Monday, April 23, 2007

ADA: Get Out Of Credit Card Debt Now

Alternate Dimension Andy (ADA):

Let's talk about credit card debt. I know, I know, your favorite topic. Calm down, calm down. No horseplay.

I said calm down, motherfucker.

Here's the story as I imagine it: you wanted a guitar or some other such flashy, expensive, and heretofore-unused item. Since you're poor as hell, you paid for it with a credit card. You knew it was a bad idea, but you did it anyway.

Then, you wanted a nice amp to go with it. Then, a whole wardrobe of brand new clothes that had been made to look as if they were not brand new. Perhaps then a series of other such uncool, ill-advised purchases. A collectible Darth Vader Pez dispenser?

Now, you have credit card debt in the thousands of dollars.

ADA, pay that shit off now. Paying that off is more important than your emergency stash, more important than your retirement, and more important than any other debt you're paying off.

See, credit cards grow at rates like 13.45%. If you have bad credit -- you do -- the rates are closer to 18.99%. That debt grows way too fast to keep a lid on it. With your retirement and your nest egg you couldn't make money that fast except in the rarest of circumstances. You could never, ever count on making money that fast for a sustained period of time.

I'm going to sound like a hypocrite here: skip building your nest egg and saving for retirement until you've paid off that credit card debt. Think about it like this:
  • Once you've paid off your credit card debt, your credit limit will still be the same. In case of emergency, you'll be able to put yourself back into awful credit card debt. For this reason, paying off credit card debt is more important than contributing to your nest egg.
  • Credit card debt will grow much, much more quickly than your retirement account. What good is growing your retirement account if you're growing your debt even faster? For this reason, paying off credit card debt is more important than contributing to your nest egg.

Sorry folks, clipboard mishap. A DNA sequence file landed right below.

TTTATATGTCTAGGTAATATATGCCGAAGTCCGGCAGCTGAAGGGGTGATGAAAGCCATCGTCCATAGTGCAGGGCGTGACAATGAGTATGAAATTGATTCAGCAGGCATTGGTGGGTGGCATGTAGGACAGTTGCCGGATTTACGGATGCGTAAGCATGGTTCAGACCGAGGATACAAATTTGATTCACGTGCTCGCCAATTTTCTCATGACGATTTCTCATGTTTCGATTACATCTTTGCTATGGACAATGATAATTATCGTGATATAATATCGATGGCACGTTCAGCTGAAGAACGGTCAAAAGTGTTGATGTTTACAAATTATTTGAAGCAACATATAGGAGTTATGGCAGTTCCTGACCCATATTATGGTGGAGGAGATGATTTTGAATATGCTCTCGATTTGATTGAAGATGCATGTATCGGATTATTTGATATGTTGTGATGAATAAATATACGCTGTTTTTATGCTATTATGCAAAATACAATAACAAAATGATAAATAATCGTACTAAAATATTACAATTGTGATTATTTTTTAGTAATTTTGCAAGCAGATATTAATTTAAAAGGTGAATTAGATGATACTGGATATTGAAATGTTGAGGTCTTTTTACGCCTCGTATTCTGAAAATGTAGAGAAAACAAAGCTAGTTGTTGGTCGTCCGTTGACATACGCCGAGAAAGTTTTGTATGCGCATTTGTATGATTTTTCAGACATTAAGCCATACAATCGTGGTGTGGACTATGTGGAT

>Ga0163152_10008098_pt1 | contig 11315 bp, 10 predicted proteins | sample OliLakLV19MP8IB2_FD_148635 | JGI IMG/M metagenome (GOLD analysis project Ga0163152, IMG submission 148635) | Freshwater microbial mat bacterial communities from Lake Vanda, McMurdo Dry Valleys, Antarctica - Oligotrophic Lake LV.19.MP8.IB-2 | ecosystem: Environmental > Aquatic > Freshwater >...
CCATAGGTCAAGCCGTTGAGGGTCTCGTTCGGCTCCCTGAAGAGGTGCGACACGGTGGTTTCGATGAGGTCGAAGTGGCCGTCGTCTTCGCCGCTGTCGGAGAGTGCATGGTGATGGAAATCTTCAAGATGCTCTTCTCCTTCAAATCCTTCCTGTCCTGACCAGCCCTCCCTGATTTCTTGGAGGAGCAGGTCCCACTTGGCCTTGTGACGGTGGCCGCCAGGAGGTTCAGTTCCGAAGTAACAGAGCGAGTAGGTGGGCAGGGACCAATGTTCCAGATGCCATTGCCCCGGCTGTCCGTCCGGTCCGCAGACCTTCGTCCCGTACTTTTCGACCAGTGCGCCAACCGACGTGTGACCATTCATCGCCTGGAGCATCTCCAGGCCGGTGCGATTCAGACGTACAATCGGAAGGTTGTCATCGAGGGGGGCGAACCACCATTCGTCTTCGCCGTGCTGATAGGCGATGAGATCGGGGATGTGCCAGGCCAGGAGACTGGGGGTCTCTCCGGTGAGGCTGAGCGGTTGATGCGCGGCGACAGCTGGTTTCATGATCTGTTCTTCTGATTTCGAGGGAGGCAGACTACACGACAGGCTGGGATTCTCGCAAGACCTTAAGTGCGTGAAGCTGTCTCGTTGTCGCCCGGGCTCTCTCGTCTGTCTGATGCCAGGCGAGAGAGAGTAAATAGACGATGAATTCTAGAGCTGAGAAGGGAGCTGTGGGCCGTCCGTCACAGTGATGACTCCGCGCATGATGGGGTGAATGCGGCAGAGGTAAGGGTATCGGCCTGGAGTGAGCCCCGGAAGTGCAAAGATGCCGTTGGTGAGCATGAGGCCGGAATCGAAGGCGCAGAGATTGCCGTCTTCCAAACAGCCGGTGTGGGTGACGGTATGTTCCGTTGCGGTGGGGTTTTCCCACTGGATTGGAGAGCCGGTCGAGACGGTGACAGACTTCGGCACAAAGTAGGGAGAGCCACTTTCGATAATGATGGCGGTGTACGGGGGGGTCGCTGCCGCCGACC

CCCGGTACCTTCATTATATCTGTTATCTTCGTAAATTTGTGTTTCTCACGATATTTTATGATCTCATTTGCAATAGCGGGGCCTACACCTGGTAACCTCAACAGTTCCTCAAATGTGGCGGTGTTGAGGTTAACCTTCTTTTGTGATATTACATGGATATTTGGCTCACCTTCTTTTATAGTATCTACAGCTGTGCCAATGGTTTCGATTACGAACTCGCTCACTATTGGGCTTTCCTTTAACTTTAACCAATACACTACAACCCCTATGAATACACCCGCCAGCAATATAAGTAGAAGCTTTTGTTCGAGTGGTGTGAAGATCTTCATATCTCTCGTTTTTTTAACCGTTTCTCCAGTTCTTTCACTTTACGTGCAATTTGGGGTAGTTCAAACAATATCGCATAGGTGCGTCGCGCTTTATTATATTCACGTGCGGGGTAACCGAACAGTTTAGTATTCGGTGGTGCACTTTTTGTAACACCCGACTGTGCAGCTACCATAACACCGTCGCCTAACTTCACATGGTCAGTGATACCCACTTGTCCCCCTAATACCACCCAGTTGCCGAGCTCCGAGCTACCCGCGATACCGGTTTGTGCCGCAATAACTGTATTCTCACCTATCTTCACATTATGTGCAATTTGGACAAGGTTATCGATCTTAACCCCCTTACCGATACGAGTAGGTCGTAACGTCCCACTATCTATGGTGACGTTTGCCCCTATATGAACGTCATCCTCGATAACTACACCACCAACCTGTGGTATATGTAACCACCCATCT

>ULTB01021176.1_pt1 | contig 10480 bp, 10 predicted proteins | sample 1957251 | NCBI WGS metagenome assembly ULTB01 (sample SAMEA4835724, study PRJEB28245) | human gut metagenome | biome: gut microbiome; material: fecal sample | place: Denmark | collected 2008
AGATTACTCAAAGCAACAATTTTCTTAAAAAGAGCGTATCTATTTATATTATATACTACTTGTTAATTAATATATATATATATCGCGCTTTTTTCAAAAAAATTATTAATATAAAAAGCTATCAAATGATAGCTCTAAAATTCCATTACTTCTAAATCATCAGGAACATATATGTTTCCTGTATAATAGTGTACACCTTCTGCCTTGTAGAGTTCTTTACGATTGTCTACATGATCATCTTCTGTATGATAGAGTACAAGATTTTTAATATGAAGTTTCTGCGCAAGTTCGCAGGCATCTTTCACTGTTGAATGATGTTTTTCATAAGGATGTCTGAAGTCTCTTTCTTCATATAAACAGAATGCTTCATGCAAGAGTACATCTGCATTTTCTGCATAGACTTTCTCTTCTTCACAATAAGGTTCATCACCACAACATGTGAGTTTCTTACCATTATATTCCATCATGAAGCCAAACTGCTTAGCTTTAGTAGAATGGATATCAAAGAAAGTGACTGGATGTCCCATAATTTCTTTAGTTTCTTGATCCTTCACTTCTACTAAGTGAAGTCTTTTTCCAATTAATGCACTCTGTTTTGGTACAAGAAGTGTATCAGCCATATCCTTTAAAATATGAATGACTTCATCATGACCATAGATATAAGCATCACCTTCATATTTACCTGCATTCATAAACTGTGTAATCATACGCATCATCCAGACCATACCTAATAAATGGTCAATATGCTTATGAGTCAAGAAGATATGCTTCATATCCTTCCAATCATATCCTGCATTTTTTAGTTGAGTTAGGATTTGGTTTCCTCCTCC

Once you've paid off your credit card do not -- do not -- close your credit card account. If you close your credit card account, that's bad for your credit history. If you ever want to take out a loan for a car or a house, you want the best credit history you can get.

Keep the credit card. You might need it for emergencies. And if you're really disciplined, you can use the card to your advantage.

Pro-tips!: Get a card that offers rewards. Make most of your purchases with the card and pay them off immediately. Only buy things with the credit card if you can pay for them with cash; after you've made your purchases, go home and pay off the debt immediately. You'll earn the rewards -- cash back, airline miles, whatever -- without ever having to pay interest. It's sort of like free money, and it's good for your credit history.

So what are you going to do first, ADA? That's right. Pay off credit card debt.

I said calm down, motherfucker!

1 comment:

Andrew said...

As one of the guilty here (still dragging around some CC debt from the move) it's good to hear this -- we've been focusing on paying it off instead of starting a savings account.